We also like to highlight that if you’re bike is air-cooled, it needs a ‘cool-down’ from time to time too, so consider timing your breaks for that as well.
3. Do your homework!
This is yet another aspect that many still take for granted during festive holiday seasons. Pang again stressed the need for all of us to do proper planning by adding, “In this day and age of Google, smartphones and navigation applications, this couldn’t get any easier in fact! Ensure you’ve nailed your route planning with back up plans tooas it will make it easier for you to deal with the unexpected.”
Typically, everyone wants to get from Point A to Point B in the shortest time span possible, meaning many would flock on to major highway networks and take popular routes. Obviously, these routes will be congested or, worst still, clogged and backed up as a result.
You can overcome this by avoiding said popular routes and major highways whenever possible and opting for alternative routes instead. In most cases, a longer route with less traffic is far more efficient to tackle as oppose to a shorter route that’s congested.
You’ll not only save time and fuel that’s wasted in traffic congestions, you’ll also avoid the unnecessary additional stresses on both you and your bike too whilst stuck or filtering.
The best thing to do here is to have a quick glance through Google Maps or Waze. List down any and all alternative routes available that you are willing and confident on taking.
Also, ensure the routes have as many of the following along it as well as it will definitely be handy, especially during emergencies:
1. Rest Stops and Lay-Bys
2. Toll Outposts
3. Petrol Stations
4. Police Stations
6. Motorcycle workshops / General workshops
Lastly, have your list of emergency contacts readily available in your phone and on your person as well. What you should have are emergency hotlines (police, fire and rescue, etc), your next of kin’s contacts, your mechanic’s or workshop’s contacts, as well as your insurance provider’s and preferred towing service hotlines too.
4. Start your ride as early as possible
“My personal advise here is to start your journey as early as possible before sunrise, and take one or two stretches of back roads at least. Many of us tend to loose focus on long and straight highways, but a set of twisties keeps us far more alert and you’ll probably get better scenery too!” so says Pang regarding this matter.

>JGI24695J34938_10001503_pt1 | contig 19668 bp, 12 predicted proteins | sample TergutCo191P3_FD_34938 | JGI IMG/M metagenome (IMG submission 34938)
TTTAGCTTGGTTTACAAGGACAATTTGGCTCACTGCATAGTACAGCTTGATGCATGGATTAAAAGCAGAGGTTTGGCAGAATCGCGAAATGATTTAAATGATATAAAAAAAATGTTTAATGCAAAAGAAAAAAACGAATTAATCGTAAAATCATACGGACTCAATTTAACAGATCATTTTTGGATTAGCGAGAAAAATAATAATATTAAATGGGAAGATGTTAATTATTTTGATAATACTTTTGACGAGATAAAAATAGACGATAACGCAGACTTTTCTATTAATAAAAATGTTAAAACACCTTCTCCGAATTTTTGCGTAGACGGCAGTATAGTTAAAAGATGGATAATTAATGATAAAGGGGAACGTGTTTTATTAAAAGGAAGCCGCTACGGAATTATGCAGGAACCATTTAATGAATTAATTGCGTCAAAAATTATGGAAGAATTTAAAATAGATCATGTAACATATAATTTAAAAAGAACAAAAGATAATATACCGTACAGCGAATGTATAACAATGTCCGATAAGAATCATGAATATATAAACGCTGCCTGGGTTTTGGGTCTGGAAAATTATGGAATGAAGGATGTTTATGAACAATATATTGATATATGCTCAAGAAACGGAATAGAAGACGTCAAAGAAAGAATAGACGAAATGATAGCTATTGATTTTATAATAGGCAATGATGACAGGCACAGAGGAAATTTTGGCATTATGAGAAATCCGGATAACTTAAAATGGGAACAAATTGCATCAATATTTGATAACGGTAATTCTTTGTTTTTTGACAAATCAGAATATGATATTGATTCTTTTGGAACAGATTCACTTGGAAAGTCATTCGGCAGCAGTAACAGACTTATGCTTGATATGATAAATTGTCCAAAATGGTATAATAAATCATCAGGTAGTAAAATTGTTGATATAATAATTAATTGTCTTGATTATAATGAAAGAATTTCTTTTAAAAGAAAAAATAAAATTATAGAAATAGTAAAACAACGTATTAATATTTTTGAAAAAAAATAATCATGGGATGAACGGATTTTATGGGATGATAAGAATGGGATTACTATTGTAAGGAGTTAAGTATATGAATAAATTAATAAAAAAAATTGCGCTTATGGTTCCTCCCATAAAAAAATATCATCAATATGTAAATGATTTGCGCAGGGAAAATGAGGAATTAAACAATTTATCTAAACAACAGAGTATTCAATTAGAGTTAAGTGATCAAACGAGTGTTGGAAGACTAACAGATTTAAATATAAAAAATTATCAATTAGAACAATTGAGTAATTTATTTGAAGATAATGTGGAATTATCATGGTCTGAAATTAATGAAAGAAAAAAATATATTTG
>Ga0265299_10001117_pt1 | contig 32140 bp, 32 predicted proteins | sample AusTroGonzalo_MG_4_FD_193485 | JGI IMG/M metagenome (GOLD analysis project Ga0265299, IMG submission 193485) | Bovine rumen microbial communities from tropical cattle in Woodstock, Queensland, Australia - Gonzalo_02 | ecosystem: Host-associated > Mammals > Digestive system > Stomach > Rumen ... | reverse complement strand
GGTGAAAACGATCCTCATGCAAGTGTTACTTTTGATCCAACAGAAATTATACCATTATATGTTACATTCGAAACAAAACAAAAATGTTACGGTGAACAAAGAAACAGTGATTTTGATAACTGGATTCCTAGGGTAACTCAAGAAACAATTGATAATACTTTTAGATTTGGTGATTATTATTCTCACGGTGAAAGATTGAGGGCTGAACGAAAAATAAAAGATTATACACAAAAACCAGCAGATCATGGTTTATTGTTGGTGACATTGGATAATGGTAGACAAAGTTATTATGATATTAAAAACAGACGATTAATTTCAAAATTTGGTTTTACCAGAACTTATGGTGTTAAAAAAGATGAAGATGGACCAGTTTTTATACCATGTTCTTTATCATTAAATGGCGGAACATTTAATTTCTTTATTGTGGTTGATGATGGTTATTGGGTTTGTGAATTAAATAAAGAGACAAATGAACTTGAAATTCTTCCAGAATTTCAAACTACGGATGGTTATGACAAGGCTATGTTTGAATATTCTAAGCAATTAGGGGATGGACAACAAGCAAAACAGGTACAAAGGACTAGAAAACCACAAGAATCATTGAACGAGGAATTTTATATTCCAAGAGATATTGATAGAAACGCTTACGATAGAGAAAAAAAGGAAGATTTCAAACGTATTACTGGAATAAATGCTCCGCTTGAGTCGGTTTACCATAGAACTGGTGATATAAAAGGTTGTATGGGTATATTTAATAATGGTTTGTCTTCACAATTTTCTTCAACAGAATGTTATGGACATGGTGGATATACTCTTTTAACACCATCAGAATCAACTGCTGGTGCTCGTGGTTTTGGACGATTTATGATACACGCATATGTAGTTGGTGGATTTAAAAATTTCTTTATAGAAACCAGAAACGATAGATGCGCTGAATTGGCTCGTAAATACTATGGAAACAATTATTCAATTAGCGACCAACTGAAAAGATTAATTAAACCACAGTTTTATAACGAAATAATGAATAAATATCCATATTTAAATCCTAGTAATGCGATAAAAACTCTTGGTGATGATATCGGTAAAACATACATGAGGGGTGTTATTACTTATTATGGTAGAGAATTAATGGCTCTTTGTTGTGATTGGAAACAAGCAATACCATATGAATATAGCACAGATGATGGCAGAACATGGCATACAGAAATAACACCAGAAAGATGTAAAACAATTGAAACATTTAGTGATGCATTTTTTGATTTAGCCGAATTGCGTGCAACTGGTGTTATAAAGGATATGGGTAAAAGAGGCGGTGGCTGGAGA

You could opt to perform your ride at night too. However, this should only be considered if you’re experienced enough, have good eyesight still, and that you ensure that you are highly visible by having all your lights in excellent order and donning hi-visibility clothing.
Avoid riding in the middle of the day as you’d not only be facing high amounts of traffic congestion, you’ll also have to deal with greater stresses from baking under the blaring hot sun or getting soaked in the typical late afternoon torrential downpour.
5. STAY OUT OF THE EMERGENCY LANE!
Pang couldn’t stress this point any more sternly: “STAY OUT OF THE EMERGENCY LANE!”
Above is an example how a clogged emergency lane impedes emergency responders.
FACT 1: Travelling along the emergency lane is against the law.
FACT 2: Only emergency response vehicles i.e. ambulance, fire engines, and police vehicles, can travel on the emergency lane.
FACT 3:Using the emergency lane endangers not just yourself, but also other road users and impedes emergency responders from doing their jobs.
Remember, the emergency lane is for EMERGENCIES ONLY, meaning you’ll find crashed or broken down vehicles there besides emergency response vehicles responding to time-sensitive (read life and death) situations. So we’ll keep things simple by reminding you once again: STAY OUT OF THE EMERGENCY LANE!
6. Ride safely and conservatively
Pang’s first reminder here is to “always keep a safe distance from other vehicles. The space will give you room to manoeuvre and will keep you much more visible to other road users.” Never assume that the driver at the wheel of the bigger car or truck are aware of your presence, even if it is their responsibility.
Secondly, Pang highlights that most fatal motorcycling accidents occur during the overtaking process.
Pang advice here: “Only overtake a vehicle when time, space and your capabilities permit it. Reaction times and decision-making processes are crucial here, and you should always fully commit to your manoeuvres. Never stay in between larger vehicles or in their respective blind spots.”
We’d like to add a reminder for you to constantly remain alert and vigilant. Remember, being on two-wheels means that you are statistically 16 times – yes, SIXTEEN times – more likely at risk as opposed to driving a car. Danger looms everywhere and, in most fatal scenarios, it strikes at the most unexpected of times.
Ride safe guys!
By practising these six crucial steps, we hope to help you reduce your risks when riding your prized two-wheelers during the upcoming festive Hari Raya holidays. You can check out the video below of Pang’s safety riding tips and advices he previously did with local TV network TV3 for more.
Now, should the inevitable breakdown occur, then give our six-step guide on what to do in that situation we’ve just published by clicking here.